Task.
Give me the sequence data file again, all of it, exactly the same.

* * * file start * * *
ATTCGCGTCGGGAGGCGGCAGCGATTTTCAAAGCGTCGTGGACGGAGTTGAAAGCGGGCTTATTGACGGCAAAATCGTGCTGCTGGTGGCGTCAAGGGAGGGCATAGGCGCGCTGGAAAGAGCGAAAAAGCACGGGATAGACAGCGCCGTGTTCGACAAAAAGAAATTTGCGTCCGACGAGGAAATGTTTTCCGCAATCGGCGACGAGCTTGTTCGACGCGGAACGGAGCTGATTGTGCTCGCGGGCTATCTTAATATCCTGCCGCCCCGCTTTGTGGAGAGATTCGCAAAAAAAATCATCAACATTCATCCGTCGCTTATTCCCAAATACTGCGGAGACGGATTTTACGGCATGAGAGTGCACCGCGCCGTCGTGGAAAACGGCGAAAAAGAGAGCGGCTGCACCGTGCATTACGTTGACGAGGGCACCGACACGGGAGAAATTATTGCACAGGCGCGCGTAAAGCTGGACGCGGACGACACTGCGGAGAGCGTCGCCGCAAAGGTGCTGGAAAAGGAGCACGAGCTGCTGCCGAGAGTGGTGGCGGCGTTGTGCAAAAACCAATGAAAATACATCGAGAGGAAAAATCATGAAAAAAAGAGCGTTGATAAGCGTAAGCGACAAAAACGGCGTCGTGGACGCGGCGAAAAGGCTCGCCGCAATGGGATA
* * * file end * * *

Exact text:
ATTCGCGTCGGGAGGCGGCAGCGATTTTCAAAGCGTCGTGGACGGAGTTGAAAGCGGGCTTATTGACGGCAAAATCGTGCTGCTGGTGGCGTCAAGGGAGGGCATAGGCGCGCTGGAAAGAGCGAAAAAGCACGGGATAGACAGCGCCGTGTTCGACAAAAAGAAATTTGCGTCCGACGAGGAAATGTTTTCCGCAATCGGCGACGAGCTTGTTCGACGCGGAACGGAGCTGATTGTGCTCGCGGGCTATCTTAATATCCTGCCGCCCCGCTTTGTGGAGAGATTCGCAAAAAAAATCATCAACATTCATCCGTCGCTTATTCCCAAATACTGCGGAGACGGATTTTACGGCATGAGAGTGCACCGCGCCGTCGTGGAAAACGGCGAAAAAGAGAGCGGCTGCACCGTGCATTACGTTGACGAGGGCACCGACACGGGAGAAATTATTGCACAGGCGCGCGTAAAGCTGGACGCGGACGACACTGCGGAGAGCGTCGCCGCAAAGGTGCTGGAAAAGGAGCACGAGCTGCTGCCGAGAGTGGTGGCGGCGTTGTGCAAAAACCAATGAAAATACATCGAGAGGAAAAATCATGAAAAAAAGAGCGTTGATAAGCGTAAGCGACAAAAACGGCGTCGTGGACGCGGCGAAAAGGCTCGCCGCAATGGGATA